NHS Providers chief blames ‘usual NHS bashing’ following global cyber attack

cybersecurity
“It’s worth pointing out that 80 per cent of NHS trusts were not affected. However, 20 per cent were, so clearly we will need to work out what has happened, and learn from this event,” said Chris Hopson, NHS Providers Chief Executive

Services at 61 NHS organisations were disrupted following Friday’s global ransomware attack

[London, UK] Chris Hopson, NHS Providers Chief Executive, has blamed the ‘usual NHS bashing’ following Friday’s global cyber attack that affected 200,000 computer systems in 150 countries, disrupting services at 61 NHS organisations.

Hopson said in a statement: “It’s worth pointing out that 80 per cent of NHS trusts were not affected. However, 20 per cent were, so clearly we will need to work out what has happened, and learn from this event.

“But the quick rush by some to lay the blame on ‘incompetent NHS managers’ is disappointing. It feels like the usual NHS bashing and is unsupported by evidence. This unfortunate blame game may in part be down to the fact that we are in the middle of a general election campaign.”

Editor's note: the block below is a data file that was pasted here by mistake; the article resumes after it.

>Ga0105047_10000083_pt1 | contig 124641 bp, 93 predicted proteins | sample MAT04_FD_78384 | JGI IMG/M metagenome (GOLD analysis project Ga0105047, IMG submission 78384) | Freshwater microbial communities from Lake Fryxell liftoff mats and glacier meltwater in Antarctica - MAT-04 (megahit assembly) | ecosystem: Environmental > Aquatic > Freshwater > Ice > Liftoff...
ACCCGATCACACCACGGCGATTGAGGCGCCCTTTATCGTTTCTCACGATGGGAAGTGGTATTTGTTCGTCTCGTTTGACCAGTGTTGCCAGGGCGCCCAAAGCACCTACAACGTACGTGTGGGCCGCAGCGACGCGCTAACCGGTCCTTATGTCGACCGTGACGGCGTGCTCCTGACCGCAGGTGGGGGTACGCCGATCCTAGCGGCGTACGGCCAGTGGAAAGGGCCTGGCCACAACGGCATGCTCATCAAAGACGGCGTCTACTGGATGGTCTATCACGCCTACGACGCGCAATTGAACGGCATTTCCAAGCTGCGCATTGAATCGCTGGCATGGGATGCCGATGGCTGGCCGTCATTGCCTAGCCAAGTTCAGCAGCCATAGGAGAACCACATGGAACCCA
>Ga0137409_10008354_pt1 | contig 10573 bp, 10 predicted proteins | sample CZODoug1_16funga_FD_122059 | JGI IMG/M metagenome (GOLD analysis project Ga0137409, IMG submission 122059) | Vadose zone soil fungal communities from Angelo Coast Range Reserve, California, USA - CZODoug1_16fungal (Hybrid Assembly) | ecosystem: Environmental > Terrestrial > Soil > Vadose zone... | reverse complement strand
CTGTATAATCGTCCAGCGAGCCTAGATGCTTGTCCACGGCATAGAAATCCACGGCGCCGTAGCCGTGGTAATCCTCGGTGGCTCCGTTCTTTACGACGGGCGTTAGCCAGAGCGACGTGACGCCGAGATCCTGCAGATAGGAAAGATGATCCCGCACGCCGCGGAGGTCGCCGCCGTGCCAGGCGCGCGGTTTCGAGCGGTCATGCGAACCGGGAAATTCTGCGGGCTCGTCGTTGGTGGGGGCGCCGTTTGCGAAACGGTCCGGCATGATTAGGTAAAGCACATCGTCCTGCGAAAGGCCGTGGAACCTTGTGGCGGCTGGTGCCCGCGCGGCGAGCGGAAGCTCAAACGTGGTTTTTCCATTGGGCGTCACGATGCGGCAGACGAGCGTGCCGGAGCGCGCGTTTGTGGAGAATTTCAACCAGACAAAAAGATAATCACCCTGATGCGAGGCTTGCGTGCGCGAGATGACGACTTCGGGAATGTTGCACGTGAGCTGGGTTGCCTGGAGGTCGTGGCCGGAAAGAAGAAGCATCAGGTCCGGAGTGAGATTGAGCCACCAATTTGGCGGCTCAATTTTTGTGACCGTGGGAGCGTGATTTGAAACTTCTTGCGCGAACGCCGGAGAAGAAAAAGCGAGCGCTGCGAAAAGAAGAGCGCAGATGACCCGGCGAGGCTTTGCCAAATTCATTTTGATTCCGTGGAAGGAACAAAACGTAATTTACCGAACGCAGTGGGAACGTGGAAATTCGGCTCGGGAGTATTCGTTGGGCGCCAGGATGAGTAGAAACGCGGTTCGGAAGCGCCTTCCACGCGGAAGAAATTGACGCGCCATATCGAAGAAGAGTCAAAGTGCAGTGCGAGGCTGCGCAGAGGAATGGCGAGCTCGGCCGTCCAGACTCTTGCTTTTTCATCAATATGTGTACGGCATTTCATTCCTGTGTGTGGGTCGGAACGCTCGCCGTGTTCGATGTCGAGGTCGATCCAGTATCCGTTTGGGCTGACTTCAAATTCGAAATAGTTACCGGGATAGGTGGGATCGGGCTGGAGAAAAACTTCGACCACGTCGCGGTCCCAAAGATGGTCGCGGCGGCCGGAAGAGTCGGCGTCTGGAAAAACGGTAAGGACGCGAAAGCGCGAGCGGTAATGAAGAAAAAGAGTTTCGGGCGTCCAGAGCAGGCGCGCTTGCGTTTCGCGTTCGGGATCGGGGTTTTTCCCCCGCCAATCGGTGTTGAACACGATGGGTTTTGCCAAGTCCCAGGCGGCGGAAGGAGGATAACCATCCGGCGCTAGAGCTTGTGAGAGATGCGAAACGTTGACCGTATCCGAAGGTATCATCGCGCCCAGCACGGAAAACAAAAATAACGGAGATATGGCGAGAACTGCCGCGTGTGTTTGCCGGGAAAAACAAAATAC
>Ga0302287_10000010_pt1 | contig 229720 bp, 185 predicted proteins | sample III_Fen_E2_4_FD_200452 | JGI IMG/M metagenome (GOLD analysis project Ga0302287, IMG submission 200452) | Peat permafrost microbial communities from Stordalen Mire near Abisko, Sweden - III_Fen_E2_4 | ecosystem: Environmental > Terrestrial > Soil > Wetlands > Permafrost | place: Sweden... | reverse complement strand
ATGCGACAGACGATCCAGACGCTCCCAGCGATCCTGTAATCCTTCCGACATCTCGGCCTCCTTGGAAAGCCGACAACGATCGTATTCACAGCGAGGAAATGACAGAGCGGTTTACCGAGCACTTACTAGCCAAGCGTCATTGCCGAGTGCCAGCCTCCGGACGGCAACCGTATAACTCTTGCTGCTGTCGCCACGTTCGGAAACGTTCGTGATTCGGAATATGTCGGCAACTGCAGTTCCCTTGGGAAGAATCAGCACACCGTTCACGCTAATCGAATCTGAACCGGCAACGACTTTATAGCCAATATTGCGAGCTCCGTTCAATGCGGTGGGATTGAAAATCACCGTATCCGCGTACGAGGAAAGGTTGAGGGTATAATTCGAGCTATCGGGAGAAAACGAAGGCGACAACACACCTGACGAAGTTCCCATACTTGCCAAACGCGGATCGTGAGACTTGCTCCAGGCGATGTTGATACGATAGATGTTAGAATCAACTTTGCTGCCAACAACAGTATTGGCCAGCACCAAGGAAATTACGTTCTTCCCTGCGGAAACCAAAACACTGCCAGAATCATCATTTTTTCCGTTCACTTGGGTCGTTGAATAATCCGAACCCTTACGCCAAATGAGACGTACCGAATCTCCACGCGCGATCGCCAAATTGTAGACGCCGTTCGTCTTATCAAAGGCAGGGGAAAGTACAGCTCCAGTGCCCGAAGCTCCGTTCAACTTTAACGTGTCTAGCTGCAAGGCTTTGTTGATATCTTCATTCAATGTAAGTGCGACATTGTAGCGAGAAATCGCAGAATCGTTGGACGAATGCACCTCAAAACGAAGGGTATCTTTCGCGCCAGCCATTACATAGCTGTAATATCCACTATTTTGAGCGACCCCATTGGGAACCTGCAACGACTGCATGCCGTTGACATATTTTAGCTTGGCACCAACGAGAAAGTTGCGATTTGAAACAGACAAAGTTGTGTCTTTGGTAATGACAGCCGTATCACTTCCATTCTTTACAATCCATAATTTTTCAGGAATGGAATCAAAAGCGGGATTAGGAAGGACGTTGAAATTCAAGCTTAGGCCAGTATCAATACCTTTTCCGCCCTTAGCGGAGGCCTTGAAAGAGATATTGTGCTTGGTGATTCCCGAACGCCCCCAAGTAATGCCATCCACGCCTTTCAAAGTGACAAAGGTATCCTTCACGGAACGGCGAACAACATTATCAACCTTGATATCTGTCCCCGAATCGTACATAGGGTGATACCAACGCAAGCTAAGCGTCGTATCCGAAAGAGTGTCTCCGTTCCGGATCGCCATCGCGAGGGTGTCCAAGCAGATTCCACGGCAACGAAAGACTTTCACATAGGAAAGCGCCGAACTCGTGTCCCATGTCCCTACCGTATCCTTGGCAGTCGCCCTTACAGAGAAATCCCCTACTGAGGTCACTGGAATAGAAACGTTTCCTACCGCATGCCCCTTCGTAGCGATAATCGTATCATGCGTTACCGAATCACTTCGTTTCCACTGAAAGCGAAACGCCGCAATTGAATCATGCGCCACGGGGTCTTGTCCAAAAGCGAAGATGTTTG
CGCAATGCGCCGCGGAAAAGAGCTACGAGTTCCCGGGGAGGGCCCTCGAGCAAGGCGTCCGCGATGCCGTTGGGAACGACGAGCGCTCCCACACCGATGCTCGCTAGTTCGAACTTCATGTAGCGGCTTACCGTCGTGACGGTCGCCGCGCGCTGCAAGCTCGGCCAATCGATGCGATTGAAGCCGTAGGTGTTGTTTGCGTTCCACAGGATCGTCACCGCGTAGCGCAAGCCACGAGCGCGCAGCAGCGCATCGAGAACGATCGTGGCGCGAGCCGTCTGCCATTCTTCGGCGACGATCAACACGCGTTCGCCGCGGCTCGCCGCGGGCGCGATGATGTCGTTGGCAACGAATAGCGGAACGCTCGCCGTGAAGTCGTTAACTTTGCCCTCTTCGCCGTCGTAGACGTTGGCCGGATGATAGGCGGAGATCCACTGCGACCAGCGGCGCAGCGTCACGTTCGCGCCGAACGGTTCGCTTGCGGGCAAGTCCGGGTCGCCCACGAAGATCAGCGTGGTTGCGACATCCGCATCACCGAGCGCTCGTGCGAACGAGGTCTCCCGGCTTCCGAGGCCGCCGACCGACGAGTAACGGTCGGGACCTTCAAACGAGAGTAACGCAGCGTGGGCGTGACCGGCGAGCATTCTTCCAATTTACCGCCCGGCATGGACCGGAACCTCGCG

Meanwhile, security experts are warning that another similar attack is ‘imminent’; the National Crime Agency has advised organisations to not pay any ransom in case they are victims of an attack, given that there is no ‘guarantee’ access to locked files would be ‘restored’.

The ‘blame game’

Health Secretary Jeremy Hunt is expected to chair a Cobra meeting with Home Secretary Amber Rudd today, but he has not made any statements following the cyber attack. Ben Wallace, UK Cyber Security Minister, has told the BBC this is the responsibility of the Home Office and not Hunt in particular: "It would be wrong to say this only applies to the NHS.”

However, Labour’s Shadow Health Secretary Jonathan Ashworth told ITV’s Good Morning Britain: “There’s this massive cybersecurity crisis that’s been unfolding. Today people will go to GP surgeries, we still don’t know whether all the GP surgeries across the country are going to be affected by this cybersecurity crisis or not and we haven’t had a dickie-bird from Jeremy Hunt.”

Meanwhile, Dame Fiona Caldicott’s Review of Data Security, Consent and Opt-Outs, released last July, has been often cited in the media in the past few days, with many criticising the government’s delay in publishing a response. However, due to pre-election restrictions, the response cannot be published until after 8 June.

Defence Secretary Michael Fallon told BBC’s Andrew Marr that NHS trusts were ‘warned’ of cyber attack threats this spring, adding that the government is spending ‘around £50m’ to improve cybersecurity defence in the NHS. Fallon said trusts have also been advised to reduce use of Windows XP; in a statement published on Saturday, NHS Digital said only 4.7% trusts were using this system.